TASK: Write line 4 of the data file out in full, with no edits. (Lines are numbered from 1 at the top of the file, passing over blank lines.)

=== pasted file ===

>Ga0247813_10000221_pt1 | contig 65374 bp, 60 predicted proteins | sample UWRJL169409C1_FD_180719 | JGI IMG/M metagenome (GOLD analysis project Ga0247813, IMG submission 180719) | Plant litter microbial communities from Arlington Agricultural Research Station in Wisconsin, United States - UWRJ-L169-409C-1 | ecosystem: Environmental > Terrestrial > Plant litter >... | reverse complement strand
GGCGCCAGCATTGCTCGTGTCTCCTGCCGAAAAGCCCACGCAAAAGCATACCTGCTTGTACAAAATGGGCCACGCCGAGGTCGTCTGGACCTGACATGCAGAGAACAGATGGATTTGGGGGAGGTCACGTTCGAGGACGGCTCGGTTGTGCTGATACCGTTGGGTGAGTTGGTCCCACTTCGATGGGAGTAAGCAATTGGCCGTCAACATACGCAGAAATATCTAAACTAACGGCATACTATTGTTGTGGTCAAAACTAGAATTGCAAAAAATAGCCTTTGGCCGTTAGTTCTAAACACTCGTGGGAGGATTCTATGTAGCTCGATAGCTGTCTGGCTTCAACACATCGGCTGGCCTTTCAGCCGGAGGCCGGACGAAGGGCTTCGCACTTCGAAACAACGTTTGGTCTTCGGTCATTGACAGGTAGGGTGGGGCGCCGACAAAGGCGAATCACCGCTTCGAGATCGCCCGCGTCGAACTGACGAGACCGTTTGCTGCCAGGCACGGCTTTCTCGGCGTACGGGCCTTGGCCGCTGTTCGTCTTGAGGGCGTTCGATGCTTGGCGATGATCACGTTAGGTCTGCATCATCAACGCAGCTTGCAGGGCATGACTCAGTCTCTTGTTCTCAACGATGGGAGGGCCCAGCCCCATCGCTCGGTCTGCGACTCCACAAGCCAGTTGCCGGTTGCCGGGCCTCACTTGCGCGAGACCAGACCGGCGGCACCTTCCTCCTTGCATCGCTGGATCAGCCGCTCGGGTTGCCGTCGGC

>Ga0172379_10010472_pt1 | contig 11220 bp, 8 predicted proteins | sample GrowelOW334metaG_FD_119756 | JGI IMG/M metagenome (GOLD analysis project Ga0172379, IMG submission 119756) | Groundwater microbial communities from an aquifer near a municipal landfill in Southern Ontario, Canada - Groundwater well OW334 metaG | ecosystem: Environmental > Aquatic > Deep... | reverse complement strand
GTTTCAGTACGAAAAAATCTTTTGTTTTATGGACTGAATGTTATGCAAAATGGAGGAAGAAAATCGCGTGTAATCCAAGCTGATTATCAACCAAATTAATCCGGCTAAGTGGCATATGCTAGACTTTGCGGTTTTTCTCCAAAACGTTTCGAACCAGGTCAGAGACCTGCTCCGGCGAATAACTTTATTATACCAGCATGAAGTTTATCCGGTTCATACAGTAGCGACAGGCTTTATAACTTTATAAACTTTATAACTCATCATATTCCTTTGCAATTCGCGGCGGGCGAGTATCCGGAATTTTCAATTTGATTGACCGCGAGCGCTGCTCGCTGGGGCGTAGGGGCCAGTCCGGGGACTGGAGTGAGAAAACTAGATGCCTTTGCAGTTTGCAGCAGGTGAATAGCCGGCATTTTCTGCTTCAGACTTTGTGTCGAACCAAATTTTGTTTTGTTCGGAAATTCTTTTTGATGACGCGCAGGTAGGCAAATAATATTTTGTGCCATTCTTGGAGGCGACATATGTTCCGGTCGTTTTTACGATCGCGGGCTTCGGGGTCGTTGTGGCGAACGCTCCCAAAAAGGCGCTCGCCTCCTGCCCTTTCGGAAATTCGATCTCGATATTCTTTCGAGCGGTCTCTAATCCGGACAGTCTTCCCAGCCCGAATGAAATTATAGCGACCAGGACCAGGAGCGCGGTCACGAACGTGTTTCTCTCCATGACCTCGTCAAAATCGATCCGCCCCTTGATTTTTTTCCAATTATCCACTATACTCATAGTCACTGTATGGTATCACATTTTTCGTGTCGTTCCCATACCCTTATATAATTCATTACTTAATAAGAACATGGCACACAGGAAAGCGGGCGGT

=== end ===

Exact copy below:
GTTTCAGTACGAAAAAATCTTTTGTTTTATGGACTGAATGTTATGCAAAATGGAGGAAGAAAATCGCGTGTAATCCAAGCTGATTATCAACCAAATTAATCCGGCTAAGTGGCATATGCTAGACTTTGCGGTTTTTCTCCAAAACGTTTCGAACCAGGTCAGAGACCTGCTCCGGCGAATAACTTTATTATACCAGCATGAAGTTTATCCGGTTCATACAGTAGCGACAGGCTTTATAACTTTATAAACTTTATAACTCATCATATTCCTTTGCAATTCGCGGCGGGCGAGTATCCGGAATTTTCAATTTGATTGACCGCGAGCGCTGCTCGCTGGGGCGTAGGGGCCAGTCCGGGGACTGGAGTGAGAAAACTAGATGCCTTTGCAGTTTGCAGCAGGTGAATAGCCGGCATTTTCTGCTTCAGACTTTGTGTCGAACCAAATTTTGTTTTGTTCGGAAATTCTTTTTGATGACGCGCAGGTAGGCAAATAATATTTTGTGCCATTCTTGGAGGCGACATATGTTCCGGTCGTTTTTACGATCGCGGGCTTCGGGGTCGTTGTGGCGAACGCTCCCAAAAAGGCGCTCGCCTCCTGCCCTTTCGGAAATTCGATCTCGATATTCTTTCGAGCGGTCTCTAATCCGGACAGTCTTCCCAGCCCGAATGAAATTATAGCGACCAGGACCAGGAGCGCGGTCACGAACGTGTTTCTCTCCATGACCTCGTCAAAATCGATCCGCCCCTTGATTTTTTTCCAATTATCCACTATACTCATAGTCACTGTATGGTATCACATTTTTCGTGTCGTTCCCATACCCTTATATAATTCATTACTTAATAAGAACATGGCACACAGGAAAGCGGGCGGT